September Newsletter No248

Posted by SONE on 30 September 2019 in Newsletters

Tagged with: Annual Report, Energiewende, Extinction Rebellion, Harwell, Renewables.

Annual Report 2019

Annual Statement of the Directors for the year ended 30th June 2019

The position of SONE and the status of UK Nuclear Energy today.

It’s twenty years since SONE was formed to promote civil nuclear power in the UK. It is time to review how the UK has fared during that time in its commitment to nuclear energy.

On the one hand

In truth, over that time we have seen a decline in nuclear energy in the UK to an alarming extent. Alarming that is unless you are a Green or a Government official, whose fear of having to deal with nuclear matters has led them to do everything they can to eliminate the concept. This fear among Government officials stems from the lack of scientific appreciation in the civil service and among politicians, and a desire to control anything that might impact on them or their Minister. Weasel words have so often smothered any real progress while incompetence and dithering have ensured the failure of the industry. The nearest we ever get to an energy policy is a collection of half-baked “initiatives.” The Greens’ opposition is easier to understand; they oppose the industrial society on which our modern civilisation depends and nuclear energy is the prime example of industrialisation.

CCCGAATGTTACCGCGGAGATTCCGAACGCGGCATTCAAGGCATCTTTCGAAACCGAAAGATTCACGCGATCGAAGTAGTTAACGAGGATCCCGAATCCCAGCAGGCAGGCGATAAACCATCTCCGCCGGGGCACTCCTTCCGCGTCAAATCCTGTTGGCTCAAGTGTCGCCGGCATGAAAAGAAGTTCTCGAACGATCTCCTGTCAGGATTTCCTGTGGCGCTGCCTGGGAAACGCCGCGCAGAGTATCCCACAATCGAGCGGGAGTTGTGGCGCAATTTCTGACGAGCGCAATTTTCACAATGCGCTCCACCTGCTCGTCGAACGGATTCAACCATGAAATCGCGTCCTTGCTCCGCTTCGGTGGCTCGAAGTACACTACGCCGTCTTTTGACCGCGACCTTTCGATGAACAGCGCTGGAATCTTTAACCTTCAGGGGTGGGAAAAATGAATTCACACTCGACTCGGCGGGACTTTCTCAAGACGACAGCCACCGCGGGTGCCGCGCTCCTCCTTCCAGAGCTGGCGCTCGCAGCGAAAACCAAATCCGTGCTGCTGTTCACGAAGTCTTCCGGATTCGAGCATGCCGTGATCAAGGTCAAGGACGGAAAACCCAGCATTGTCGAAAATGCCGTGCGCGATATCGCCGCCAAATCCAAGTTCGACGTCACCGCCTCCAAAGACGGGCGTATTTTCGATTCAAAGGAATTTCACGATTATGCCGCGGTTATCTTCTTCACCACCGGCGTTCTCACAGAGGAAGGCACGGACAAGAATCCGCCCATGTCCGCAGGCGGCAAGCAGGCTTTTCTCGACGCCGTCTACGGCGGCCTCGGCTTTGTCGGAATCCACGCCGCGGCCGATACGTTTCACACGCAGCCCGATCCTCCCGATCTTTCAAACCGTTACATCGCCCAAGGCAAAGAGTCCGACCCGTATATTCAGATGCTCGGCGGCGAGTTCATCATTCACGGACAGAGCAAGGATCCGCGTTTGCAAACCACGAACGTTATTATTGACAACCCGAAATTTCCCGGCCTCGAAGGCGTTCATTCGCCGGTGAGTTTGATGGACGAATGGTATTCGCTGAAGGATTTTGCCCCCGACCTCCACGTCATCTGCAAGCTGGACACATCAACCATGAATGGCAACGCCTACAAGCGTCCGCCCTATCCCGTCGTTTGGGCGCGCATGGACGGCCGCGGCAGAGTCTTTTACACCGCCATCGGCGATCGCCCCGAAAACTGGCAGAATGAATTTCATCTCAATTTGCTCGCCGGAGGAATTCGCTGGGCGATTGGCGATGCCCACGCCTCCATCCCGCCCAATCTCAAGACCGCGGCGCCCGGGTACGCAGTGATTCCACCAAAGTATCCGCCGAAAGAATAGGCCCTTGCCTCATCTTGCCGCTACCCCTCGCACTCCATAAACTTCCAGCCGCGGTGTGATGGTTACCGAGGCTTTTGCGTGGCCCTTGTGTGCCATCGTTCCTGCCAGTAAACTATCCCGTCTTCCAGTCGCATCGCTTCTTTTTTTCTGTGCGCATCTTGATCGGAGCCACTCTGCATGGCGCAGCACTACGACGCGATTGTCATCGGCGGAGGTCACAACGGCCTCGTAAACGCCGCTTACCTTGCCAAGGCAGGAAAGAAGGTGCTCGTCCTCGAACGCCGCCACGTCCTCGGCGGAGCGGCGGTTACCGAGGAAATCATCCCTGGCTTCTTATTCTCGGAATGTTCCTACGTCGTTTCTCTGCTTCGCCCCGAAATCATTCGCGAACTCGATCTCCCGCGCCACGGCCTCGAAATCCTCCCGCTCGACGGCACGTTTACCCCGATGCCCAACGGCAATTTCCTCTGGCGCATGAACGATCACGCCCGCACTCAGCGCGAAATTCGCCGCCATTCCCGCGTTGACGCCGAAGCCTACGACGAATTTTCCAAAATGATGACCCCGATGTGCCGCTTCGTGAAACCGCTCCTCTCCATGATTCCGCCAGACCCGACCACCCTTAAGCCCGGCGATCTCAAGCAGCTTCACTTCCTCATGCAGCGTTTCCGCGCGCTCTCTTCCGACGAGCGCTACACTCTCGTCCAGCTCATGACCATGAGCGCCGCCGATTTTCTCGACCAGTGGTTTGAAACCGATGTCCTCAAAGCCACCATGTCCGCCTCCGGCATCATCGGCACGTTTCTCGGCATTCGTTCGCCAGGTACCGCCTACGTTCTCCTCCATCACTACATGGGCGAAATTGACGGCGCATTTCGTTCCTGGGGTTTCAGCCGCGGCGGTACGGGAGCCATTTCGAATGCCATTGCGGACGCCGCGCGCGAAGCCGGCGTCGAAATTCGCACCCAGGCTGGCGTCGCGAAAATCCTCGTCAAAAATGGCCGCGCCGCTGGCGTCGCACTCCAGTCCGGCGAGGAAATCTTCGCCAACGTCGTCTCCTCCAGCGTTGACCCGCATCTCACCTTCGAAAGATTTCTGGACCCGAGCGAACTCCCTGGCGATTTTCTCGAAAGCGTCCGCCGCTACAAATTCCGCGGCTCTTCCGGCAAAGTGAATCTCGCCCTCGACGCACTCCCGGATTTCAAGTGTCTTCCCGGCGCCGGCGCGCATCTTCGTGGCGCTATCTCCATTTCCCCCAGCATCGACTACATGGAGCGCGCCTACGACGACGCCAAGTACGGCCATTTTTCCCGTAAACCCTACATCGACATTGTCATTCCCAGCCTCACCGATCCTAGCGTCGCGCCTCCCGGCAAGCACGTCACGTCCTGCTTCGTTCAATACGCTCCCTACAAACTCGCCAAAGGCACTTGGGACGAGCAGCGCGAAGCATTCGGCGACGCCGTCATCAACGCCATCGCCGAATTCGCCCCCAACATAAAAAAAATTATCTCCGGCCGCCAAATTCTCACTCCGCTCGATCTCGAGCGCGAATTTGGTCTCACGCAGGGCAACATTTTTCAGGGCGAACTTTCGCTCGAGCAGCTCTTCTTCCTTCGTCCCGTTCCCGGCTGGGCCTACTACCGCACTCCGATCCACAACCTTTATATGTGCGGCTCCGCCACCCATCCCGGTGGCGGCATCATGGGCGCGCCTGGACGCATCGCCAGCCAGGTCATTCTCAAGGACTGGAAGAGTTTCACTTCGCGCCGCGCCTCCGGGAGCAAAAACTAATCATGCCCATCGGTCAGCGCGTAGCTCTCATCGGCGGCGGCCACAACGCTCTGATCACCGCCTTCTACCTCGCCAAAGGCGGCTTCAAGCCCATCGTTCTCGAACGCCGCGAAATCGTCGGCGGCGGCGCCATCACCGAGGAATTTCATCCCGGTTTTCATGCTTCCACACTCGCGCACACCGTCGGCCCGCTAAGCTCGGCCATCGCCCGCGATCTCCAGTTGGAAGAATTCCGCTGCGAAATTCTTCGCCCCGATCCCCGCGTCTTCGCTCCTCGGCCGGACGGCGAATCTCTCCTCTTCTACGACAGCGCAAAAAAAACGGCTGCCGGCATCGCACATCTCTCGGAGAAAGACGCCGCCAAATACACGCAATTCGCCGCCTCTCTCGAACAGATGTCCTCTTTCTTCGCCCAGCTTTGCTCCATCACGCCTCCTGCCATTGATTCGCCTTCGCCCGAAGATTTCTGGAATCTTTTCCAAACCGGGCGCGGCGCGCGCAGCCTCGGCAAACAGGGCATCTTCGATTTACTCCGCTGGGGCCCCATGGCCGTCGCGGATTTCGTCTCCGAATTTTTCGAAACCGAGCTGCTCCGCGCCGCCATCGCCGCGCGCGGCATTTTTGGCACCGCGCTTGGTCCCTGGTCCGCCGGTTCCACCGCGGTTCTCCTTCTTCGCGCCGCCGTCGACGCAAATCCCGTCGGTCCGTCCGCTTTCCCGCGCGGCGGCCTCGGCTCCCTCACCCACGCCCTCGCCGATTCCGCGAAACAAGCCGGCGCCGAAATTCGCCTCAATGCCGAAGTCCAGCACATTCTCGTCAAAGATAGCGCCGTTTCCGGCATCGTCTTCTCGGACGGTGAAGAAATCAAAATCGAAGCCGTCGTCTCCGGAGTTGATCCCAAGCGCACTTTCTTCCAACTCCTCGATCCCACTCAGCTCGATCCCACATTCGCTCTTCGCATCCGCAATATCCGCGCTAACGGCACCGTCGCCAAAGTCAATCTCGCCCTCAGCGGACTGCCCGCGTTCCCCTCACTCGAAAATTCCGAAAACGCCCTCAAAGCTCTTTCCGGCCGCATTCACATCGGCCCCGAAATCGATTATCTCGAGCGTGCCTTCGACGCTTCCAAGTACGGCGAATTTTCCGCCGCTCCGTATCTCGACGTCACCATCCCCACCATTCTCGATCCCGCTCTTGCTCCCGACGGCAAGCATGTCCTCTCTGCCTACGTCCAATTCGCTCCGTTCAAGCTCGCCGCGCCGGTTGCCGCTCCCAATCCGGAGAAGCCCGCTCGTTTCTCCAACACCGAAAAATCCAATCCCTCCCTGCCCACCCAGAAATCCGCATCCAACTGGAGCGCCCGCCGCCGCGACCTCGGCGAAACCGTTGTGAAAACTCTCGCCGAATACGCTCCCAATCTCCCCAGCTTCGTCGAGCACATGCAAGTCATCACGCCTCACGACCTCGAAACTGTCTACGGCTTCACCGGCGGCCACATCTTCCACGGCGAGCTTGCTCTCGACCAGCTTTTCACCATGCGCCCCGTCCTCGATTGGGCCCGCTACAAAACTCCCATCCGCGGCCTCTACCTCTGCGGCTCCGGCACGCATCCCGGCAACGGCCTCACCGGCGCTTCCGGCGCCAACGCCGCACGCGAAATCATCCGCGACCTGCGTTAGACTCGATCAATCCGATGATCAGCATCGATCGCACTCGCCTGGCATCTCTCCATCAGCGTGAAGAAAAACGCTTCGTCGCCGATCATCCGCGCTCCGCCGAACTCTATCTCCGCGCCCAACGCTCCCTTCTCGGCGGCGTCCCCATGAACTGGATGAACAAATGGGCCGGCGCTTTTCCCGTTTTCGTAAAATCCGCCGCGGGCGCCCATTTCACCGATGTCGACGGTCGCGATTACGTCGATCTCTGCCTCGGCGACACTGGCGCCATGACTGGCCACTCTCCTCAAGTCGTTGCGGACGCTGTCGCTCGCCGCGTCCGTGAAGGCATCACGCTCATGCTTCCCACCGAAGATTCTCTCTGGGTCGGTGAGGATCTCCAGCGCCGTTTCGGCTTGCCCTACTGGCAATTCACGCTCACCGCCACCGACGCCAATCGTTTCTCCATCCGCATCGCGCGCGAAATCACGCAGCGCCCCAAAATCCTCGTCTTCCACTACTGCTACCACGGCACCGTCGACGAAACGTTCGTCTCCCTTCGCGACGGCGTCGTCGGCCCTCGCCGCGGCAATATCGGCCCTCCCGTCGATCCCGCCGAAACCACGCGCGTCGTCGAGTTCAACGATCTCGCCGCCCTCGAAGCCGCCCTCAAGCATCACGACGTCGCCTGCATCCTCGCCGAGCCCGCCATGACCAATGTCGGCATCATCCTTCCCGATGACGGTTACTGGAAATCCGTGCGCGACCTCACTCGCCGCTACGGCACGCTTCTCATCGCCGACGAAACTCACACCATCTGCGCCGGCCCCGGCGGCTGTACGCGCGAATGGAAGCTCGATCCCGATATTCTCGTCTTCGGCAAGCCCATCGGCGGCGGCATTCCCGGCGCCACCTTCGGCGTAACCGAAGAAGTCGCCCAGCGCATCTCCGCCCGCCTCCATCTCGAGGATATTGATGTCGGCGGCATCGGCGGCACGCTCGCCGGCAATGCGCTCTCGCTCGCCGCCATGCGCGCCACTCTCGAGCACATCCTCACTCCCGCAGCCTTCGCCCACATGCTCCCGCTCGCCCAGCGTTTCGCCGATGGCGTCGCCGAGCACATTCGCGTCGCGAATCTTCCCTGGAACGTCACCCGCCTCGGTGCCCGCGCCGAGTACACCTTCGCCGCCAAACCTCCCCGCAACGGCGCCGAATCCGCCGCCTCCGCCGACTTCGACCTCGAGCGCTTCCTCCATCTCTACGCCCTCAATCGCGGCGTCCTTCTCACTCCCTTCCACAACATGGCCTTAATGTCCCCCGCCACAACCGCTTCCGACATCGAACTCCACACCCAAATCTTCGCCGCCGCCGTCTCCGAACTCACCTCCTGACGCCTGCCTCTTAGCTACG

Just over twenty years ago, the UKAEA and Harwell were names synonymous with the cutting edge of nuclear technology; BNFL was generating £300 million a year in profits for its owner, the British Government, and earning £300 million worth of Japanese yen for the UK balance of trade; the National Nuclear Corporation, having just completed Sizewell B, was enjoying an international reputation for nuclear engineering. Where are they today? The UKAEA is left as custodian of the European fusion project at Culham; BNFL no longer exists [the THORP reprocessing plant, once described by Mrs Thatcher as “a British flagship project”, has been quietly shut down by the Nuclear Decommissioning Agency – incidentally, subtly retitled by officials in its infancy from the Nuclear Development Agency]; the remains of NNC has just been sold to the American engineer, Jacobs. The Magnox power stations have all closed and the rest of our nuclear stations, still generating around 20% of our electricity, are run by the French. Any new stations to be built depend on foreign investors. Moreover, increasingly, the UK is being seen as an unreliable customer by these investors. We put obstacle after obstacle in the way of would-be builders. Now, these nuclear go-getters are turning their attention to the likes of Vietnam, Cambodia and other emerging nations, where they are welcomed with open arms. It is true we still have some excellent contract engineering organisations but no longer have the international reputation that attracts invitations for keynote speakers at the world’s major nuclear conferences. In turn this means that the UK has ceased to have any influence on international nuclear affairs.

But what of new technologies, for example, the much trumpeted Small Modular Reactors? Yes, this is an exciting concept and could overcome many of the obstacles to building the more conventional large power stations. And the Government has, time after time, declared its support for this concept. But what has actually happened? The UK Government’s support reminds one of the weak puppy yapping at the fringe of a real dogfight; pretending to be in the fight but in reality having no impact. Meanwhile, the big dogs, the Americans, the Japanese, the Chinese etc. are getting on with it and leaving us far behind. Isn’t it a familiar story?

On the other hand

There is no alternative to a large scale deployment of nuclear power. Prospects for our children and grandchildren depend on it, and members of SONE should remain convinced of that.